Announcing the results today, Minister Foley acknowledged students were receiving them at a difficult time, and that it had been a challenging six months for Leaving Cert students and their families. 

“This is a very different day from what we had anticipated for you, and from what you had planned and dreamed for yourselves,” Foley said in a statement. 

“I do appreciate what an especially difficult time you have had over the past six months, and I want to commend you for the patience, courage and resilience you have shown in that time.

“The creation of the calculated grades system came about to ensure there would be a mechanism to enable the class of 2020 to progress to work or further and higher education on completion of your second level school experience.”

While acknowledging it had been a challenging time for students she said she believed the system was “the fairest possible solution given the extraordinary circumstances in which we find ourselves as we journey together through the Covid-19 pandemic”. 

Students were able to access their grades via the Calculated Grades Student Portal from 9am this morning.

Breakdown of subjects

In Irish, the number of students who achieved the highest grade in Level A (H1) increased from 6.1% of students last year to 9.1%.

In Irish Level B, the number of students who achieved the highest grade increased from 1.9% of students last year to 5.8% this year.

In Maths Level G, 4.4% of students received the highest grade, compared to 1.7% last year and 1.5% in 2018; just 1.8% received the lowest grade in the same subject this year, compared to 4.3% and 3.7% in the previous two years.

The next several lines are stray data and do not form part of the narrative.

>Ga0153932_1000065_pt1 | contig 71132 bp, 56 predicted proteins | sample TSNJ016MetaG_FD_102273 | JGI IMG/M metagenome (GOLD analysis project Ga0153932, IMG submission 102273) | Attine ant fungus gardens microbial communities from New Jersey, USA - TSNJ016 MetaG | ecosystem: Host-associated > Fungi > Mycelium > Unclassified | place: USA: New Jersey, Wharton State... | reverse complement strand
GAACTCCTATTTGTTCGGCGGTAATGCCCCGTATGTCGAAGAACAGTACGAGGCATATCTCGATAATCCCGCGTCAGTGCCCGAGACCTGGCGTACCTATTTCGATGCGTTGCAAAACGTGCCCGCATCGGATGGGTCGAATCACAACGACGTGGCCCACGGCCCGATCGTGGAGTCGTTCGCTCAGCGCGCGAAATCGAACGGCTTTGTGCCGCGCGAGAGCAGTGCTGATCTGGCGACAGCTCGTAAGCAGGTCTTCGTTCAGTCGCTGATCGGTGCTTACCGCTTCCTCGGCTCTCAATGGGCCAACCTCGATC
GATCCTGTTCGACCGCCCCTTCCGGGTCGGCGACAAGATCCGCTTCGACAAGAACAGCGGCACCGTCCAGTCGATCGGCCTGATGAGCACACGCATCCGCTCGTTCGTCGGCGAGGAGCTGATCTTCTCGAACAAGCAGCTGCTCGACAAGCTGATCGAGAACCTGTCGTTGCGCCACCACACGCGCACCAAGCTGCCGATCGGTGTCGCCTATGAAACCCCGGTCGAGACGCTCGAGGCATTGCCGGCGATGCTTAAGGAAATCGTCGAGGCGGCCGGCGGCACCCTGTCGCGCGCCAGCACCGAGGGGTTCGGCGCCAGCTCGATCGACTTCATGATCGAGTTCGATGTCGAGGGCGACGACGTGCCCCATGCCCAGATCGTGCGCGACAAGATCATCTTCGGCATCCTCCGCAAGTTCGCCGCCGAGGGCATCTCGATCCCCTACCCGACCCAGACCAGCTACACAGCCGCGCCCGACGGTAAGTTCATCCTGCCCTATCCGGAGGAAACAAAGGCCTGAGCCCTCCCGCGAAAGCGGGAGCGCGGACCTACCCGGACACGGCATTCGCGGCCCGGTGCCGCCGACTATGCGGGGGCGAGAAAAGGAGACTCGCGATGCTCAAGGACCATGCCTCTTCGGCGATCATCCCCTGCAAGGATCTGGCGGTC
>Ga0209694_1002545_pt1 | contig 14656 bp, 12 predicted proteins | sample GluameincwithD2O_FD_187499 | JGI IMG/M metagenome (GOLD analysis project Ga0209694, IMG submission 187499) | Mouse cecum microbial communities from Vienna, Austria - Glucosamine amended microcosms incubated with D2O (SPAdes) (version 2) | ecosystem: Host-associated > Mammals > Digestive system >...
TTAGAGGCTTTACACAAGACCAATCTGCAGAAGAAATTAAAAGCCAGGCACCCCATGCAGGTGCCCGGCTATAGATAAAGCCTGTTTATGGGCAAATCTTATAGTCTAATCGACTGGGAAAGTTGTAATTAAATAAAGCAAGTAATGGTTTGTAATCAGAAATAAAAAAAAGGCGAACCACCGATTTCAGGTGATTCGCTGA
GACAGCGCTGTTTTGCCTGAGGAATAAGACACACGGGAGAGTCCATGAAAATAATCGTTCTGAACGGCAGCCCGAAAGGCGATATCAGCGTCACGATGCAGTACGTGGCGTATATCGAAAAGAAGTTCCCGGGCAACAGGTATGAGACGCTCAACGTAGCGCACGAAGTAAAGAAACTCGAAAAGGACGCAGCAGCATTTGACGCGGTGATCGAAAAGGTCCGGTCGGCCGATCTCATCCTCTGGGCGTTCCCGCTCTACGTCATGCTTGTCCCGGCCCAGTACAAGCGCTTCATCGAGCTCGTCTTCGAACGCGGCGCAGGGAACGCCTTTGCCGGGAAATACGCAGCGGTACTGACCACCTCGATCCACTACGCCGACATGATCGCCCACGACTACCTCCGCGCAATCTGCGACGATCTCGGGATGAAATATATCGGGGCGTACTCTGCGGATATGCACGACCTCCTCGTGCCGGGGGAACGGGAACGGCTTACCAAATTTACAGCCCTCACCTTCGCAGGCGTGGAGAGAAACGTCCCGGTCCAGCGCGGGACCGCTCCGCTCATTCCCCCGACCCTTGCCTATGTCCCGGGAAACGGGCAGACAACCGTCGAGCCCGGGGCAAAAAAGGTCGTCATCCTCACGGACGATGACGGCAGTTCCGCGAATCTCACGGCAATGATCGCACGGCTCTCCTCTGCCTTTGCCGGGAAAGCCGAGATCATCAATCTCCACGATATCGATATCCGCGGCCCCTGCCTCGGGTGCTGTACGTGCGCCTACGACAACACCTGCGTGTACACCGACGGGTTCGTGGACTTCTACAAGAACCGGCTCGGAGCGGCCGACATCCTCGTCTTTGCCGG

The proportion of students studying Level A Art increased by over 5 percentage points; from 3.0% in 2018 and 3.2% in 2019, to 8.5% of students this year.

In Latin Level A and Classical Studies Level A, the number of students receiving the highest grade possible doubled.

According to the Department:

  • While marks may have been adjusted, there has been no change of grade between the school estimate and final result in 79.2% of cases; 83.1% of all grades are either the same or higher than the school estimates while 16.9% of grades are lower
  • The average marks across all subjects and at all levels have increased on average by 4.4% on last year
  • Across all subjects at Higher Level the rate of grade 1s has risen by 3.3 percentage points; the rate of grade 2s has risen by 1.8 percentage points; and the rate of grade 3s by 3.2 percentage points
  • At Ordinary Level, where there was less prevalence of overestimation, the rate of grade 1s has risen by 1.7 percentage points; the rate of grade 2s has risen by 1.8 percentage points; and the rate of grade 3s by 0.3%.

It has not been possible to generate some 2,500 grades – 0.6 % of the total. The Department’s statement explained:

“This arises in the case of students studying an extra subject outside school or in the case of students studying for their Leaving Certificate independently of any formal educational involvement.

“To be fair to all other students, an estimated mark could only be accepted from an appropriate source based on credible evidence. Unfortunately, not all students were able to comply with these requirements. These students have access to an appeals process and will be able to sit the later written examinations.” 


As in previous years, where a student is not happy with their grade, they can appeal the result – but this year’s appeals process will be much more restrictive than usual with little room for a grade to be changed. 

An appeal of a grade will essentially be an administrative appeal to ensure that the percentage given by the teacher was recorded correctly by the Department of Education, and also matches the grade indicated in the Student Portal. 

That appeals process will open on 14 September and close at 5pm on 16 September. 

If a student is still unhappy with their grade, they can opt to sit the exam in November in one or more subjects. They will then have two grades – the calculated grade and their exam grade – but the higher of the two will be the final result in that subject. 

Students who have opted to sit the exam in November will have access to the traditional appeals process when they receive their results early next year. 

CAO first-round offers are due to be announced at 2pm on Friday.

- with reporting from Gráinne Ní Aodha and Hayley Halpin